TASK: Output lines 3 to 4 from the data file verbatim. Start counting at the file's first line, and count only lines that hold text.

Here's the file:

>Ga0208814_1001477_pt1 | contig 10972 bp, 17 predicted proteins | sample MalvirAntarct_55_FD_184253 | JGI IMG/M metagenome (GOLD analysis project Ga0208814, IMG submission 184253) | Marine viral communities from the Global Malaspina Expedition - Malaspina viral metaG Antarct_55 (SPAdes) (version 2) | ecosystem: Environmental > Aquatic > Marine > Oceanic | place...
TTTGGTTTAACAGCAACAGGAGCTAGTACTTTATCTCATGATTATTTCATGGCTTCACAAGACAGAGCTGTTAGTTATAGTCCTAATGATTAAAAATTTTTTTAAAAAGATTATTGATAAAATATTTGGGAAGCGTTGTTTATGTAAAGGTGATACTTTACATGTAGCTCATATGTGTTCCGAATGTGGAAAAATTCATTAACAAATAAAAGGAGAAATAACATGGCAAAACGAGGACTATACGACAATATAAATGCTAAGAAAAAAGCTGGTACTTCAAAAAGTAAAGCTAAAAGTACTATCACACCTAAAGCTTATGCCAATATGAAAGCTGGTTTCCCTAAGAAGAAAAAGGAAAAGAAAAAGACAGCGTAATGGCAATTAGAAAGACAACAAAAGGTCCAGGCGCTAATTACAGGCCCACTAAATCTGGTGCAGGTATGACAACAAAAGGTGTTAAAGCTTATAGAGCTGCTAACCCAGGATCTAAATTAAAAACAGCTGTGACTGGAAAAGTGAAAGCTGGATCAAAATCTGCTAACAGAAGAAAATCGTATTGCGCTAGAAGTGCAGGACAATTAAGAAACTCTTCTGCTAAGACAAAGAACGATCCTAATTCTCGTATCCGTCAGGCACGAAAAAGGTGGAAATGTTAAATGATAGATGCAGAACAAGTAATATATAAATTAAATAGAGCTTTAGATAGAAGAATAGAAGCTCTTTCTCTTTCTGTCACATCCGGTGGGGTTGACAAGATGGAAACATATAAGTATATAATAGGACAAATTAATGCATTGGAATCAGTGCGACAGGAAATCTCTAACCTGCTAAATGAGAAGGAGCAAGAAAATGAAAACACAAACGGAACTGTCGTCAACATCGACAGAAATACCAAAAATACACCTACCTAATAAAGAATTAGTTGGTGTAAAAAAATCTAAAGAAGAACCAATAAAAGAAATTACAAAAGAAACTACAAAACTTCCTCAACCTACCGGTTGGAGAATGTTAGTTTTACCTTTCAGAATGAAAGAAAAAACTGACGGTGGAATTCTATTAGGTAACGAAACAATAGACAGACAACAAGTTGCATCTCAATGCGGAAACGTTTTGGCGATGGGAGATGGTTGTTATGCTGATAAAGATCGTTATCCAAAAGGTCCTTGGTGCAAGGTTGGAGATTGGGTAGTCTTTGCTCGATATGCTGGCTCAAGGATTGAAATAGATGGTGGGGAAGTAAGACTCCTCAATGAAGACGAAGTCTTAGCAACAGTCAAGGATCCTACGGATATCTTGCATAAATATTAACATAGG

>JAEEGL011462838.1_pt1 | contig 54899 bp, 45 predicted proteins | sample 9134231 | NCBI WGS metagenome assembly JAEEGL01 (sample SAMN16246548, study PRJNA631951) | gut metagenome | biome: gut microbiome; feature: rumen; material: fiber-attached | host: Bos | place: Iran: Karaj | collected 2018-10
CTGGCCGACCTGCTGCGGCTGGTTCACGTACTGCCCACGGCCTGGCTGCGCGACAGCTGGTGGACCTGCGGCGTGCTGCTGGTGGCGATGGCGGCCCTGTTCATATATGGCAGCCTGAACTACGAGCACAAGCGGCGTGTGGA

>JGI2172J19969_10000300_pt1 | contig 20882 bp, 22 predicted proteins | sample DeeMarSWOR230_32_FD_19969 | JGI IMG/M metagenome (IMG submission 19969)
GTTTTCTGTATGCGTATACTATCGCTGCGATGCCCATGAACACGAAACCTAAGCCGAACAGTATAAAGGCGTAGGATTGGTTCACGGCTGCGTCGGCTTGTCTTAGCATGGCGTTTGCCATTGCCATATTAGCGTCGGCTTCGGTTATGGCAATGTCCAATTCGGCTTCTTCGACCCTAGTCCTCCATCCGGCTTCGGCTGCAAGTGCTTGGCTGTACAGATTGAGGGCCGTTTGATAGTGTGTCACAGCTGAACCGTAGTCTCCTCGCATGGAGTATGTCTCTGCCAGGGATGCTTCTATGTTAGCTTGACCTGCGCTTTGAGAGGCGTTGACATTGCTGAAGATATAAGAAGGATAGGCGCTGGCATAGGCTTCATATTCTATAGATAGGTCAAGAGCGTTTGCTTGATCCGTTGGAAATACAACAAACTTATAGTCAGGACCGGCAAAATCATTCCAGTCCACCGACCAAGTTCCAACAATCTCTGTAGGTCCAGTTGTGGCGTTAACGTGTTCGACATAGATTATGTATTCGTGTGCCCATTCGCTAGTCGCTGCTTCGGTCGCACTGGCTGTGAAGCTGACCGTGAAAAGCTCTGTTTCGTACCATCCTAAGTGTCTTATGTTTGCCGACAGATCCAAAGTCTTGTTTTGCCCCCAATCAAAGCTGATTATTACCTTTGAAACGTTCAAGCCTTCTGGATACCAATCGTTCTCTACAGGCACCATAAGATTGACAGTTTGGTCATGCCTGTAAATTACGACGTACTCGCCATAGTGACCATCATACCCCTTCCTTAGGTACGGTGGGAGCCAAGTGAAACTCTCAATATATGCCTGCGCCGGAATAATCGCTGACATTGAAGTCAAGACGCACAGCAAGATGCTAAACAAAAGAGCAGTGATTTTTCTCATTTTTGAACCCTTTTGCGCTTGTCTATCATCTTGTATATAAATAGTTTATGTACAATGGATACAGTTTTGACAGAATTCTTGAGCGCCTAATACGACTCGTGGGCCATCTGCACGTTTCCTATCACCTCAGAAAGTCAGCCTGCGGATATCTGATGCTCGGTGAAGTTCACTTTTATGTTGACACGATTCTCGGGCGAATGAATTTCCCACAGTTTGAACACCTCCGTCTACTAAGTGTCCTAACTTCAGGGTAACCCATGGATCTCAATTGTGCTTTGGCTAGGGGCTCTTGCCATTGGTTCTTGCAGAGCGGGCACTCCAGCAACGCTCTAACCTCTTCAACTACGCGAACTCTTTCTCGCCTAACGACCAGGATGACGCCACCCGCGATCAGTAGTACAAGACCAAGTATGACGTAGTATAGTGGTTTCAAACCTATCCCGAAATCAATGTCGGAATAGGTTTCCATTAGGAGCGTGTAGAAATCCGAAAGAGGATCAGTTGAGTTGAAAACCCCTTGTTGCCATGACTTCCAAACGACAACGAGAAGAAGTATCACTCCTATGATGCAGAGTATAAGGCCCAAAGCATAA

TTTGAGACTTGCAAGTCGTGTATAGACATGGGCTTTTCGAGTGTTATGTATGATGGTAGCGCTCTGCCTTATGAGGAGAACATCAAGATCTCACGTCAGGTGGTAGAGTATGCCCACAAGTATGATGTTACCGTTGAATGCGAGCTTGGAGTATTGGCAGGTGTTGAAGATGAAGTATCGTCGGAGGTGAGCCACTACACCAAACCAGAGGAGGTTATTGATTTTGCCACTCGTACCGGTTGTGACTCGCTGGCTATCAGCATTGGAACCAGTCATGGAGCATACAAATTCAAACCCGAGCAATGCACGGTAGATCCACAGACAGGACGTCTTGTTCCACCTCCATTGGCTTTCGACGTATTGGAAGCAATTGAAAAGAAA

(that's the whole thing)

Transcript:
>JAEEGL011462838.1_pt1 | contig 54899 bp, 45 predicted proteins | sample 9134231 | NCBI WGS metagenome assembly JAEEGL01 (sample SAMN16246548, study PRJNA631951) | gut metagenome | biome: gut microbiome; feature: rumen; material: fiber-attached | host: Bos | place: Iran: Karaj | collected 2018-10
CTGGCCGACCTGCTGCGGCTGGTTCACGTACTGCCCACGGCCTGGCTGCGCGACAGCTGGTGGACCTGCGGCGTGCTGCTGGTGGCGATGGCGGCCCTGTTCATATATGGCAGCCTGAACTACGAGCACAAGCGGCGTGTGGA